Proposals for a line along the Dürkheim Valley failed, since its side valleys were too low and, above all, the Frankensteiner Steige would have had too steep. This route would have required stationary steam engines and rope haulage to overcome the differences in altitude. For this reason it was decided to proceed with a route along the valley through Neustadt. On 30 March 1838, some businessmen founded the "Bavarian railway company of the Palatine-Rheinschanze-Bexbach Railway" to develop the project. In May 1844, the company was renamed the Palatine Ludwig Railway Company. From March 1845, construction began under the leadership of Paul Denis. Coal from the Bexbach area would reach the industrial centres in the south of Germany and Switzerland via Rheinschanze; the line was named after the Bavarian King Ludwig I and the town of Ludwigshafen am Rhein, developing from Rheinschanze. The opening of the Ludwigshafenn–Neustadt section took place on 11 June 1847, the Homburg–Kaiserslautern section followed on 2 July 1848 and the Kaiserslautern–Frankenstein section was completed on 2 December of that year.

On 6 June of the following year, the Ludwig Railway reached Bexbach in the west. From August 1849, trains could run over the line from Ludwigshafen via Neustadt and Homburg to Bexbach; the main line was completed to Neunkirchen in 1850 and two years to Saarbrücken. Because of the rapid increase in traffic on both sides of the Rhine, there were calls for the construction of a line between Ludwigshafen and Mannheim in Baden from the end of the 1850s. In addition, there were plans for a Baden Odenwald Railway between Heidelberg and Würzburg, completed in 1866. In combination with this, a rail link across the Rhine would connect the Ludwig Railway with Bavarian Lower Franconia without crossing Württemberg. Added to this was the fact that the upgrading of the Mainz pontoon bridge and the extension of the Appenweier–Kehl railway to Strasbourg in 1861 threatened to reduce the competitiveness of the Ludwig Railway. In a treaty concluded at the beginning of 1862, the two countries agreed that Baden would take over the construction of the pylons and abutments.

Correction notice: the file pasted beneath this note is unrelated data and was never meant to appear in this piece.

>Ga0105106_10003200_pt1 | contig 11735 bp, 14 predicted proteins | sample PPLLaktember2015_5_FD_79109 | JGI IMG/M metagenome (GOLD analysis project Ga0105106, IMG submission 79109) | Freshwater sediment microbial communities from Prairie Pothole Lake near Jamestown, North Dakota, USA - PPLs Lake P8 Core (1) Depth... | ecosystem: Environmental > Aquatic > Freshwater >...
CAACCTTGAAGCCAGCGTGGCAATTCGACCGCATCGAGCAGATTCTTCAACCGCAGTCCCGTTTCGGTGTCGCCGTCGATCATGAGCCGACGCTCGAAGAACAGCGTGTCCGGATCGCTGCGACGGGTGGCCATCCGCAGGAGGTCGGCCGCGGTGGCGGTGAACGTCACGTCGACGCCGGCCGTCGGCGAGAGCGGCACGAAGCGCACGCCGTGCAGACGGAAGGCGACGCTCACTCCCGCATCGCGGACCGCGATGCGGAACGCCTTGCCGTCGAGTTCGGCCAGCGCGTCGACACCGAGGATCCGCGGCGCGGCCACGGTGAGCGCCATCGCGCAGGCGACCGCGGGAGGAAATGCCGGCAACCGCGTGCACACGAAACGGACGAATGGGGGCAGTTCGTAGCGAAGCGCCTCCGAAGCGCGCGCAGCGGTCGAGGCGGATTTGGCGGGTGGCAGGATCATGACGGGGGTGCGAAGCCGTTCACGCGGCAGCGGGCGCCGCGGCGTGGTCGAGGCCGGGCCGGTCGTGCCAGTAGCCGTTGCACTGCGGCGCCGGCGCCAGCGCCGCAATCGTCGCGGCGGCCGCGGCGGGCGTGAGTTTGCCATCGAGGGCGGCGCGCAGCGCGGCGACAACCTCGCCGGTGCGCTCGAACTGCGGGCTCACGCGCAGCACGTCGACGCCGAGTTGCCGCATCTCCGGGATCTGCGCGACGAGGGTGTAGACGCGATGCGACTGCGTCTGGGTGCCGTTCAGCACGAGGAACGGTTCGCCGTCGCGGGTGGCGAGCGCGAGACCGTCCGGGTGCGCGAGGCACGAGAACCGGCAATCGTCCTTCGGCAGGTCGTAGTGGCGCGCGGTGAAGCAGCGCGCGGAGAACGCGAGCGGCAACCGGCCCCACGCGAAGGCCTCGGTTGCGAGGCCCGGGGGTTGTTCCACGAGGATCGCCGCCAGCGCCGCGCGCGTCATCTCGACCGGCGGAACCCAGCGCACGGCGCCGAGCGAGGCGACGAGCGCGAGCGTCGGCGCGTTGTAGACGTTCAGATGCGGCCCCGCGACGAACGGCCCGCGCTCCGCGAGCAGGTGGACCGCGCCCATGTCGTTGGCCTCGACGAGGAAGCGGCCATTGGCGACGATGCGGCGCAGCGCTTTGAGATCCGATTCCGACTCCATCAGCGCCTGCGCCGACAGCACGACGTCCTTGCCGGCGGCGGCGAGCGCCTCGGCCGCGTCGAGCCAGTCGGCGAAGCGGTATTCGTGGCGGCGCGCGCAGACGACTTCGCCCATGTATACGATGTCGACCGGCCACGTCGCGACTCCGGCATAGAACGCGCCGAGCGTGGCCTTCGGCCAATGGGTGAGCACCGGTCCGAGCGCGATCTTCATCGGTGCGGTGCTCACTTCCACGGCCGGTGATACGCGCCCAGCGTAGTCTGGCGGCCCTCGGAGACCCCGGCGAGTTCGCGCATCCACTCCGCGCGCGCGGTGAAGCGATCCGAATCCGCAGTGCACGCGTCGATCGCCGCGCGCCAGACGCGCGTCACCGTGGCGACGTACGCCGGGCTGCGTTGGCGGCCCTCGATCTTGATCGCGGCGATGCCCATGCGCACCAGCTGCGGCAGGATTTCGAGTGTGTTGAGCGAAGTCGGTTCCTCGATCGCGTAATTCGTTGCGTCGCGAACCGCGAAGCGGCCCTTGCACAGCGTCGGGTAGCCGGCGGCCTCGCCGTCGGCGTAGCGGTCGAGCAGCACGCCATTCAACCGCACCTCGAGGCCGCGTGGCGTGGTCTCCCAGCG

Bavaria was given responsibility for the superstructure including flooring. In July of that year and Bavarian representatives reached an agreement on the location o

Grecian Shelter

Grecian Shelter, was designated as Croquet Shelter on the original plans. It was referred to as the Prospect Park Peristyle; the building is situated near the southern edge of Prospect Park in Brooklyn, New York and is a peristyle with Corinthian columns. Constructed by McKim and White in 1905, this peristyle was built on the site of the 1860s-era Promenade Drive Shelter along the southwest shore of the Prospect Park Lake; the Prospect Park Peristyle is designed in the Renaissance architectural style. It consists of a raised platform located two steps above ground level. An entablature of terracotta runs atop the structure; the building was constructed as a temporary refuge from sun. Grecian Shelter was rehabilitated in 1966 and listed on the National Register of Historic Places in 1972; the peristyle is a New York City designated landmark, having been declared as such on December 10, 1968. List of New York City Landmarks National Register of Historic Places listings in Kings County, New York